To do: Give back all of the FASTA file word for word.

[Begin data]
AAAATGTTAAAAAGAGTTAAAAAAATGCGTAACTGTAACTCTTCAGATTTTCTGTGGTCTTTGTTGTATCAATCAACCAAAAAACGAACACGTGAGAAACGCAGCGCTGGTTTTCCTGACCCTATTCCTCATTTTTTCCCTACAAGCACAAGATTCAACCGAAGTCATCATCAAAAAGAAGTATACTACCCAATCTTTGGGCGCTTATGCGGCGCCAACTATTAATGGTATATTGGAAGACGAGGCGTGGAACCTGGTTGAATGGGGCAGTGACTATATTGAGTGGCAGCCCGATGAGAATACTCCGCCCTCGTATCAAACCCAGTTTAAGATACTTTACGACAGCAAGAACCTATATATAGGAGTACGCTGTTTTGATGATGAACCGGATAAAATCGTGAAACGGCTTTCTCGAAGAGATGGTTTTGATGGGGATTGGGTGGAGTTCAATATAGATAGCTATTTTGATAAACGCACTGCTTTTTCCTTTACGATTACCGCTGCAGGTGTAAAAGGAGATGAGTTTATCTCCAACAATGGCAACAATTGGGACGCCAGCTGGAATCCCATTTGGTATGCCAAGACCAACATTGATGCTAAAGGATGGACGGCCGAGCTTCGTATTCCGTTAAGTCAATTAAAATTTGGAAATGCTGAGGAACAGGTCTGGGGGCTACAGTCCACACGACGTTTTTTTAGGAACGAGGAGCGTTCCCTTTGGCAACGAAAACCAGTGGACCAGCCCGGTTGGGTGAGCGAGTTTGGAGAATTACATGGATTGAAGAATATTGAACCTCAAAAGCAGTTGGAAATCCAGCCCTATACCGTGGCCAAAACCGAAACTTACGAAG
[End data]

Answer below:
AAAATGTTAAAAAGAGTTAAAAAAATGCGTAACTGTAACTCTTCAGATTTTCTGTGGTCTTTGTTGTATCAATCAACCAAAAAACGAACACGTGAGAAACGCAGCGCTGGTTTTCCTGACCCTATTCCTCATTTTTTCCCTACAAGCACAAGATTCAACCGAAGTCATCATCAAAAAGAAGTATACTACCCAATCTTTGGGCGCTTATGCGGCGCCAACTATTAATGGTATATTGGAAGACGAGGCGTGGAACCTGGTTGAATGGGGCAGTGACTATATTGAGTGGCAGCCCGATGAGAATACTCCGCCCTCGTATCAAACCCAGTTTAAGATACTTTACGACAGCAAGAACCTATATATAGGAGTACGCTGTTTTGATGATGAACCGGATAAAATCGTGAAACGGCTTTCTCGAAGAGATGGTTTTGATGGGGATTGGGTGGAGTTCAATATAGATAGCTATTTTGATAAACGCACTGCTTTTTCCTTTACGATTACCGCTGCAGGTGTAAAAGGAGATGAGTTTATCTCCAACAATGGCAACAATTGGGACGCCAGCTGGAATCCCATTTGGTATGCCAAGACCAACATTGATGCTAAAGGATGGACGGCCGAGCTTCGTATTCCGTTAAGTCAATTAAAATTTGGAAATGCTGAGGAACAGGTCTGGGGGCTACAGTCCACACGACGTTTTTTTAGGAACGAGGAGCGTTCCCTTTGGCAACGAAAACCAGTGGACCAGCCCGGTTGGGTGAGCGAGTTTGGAGAATTACATGGATTGAAGAATATTGAACCTCAAAAGCAGTTGGAAATCCAGCCCTATACCGTGGCCAAAACCGAAACTTACGAAG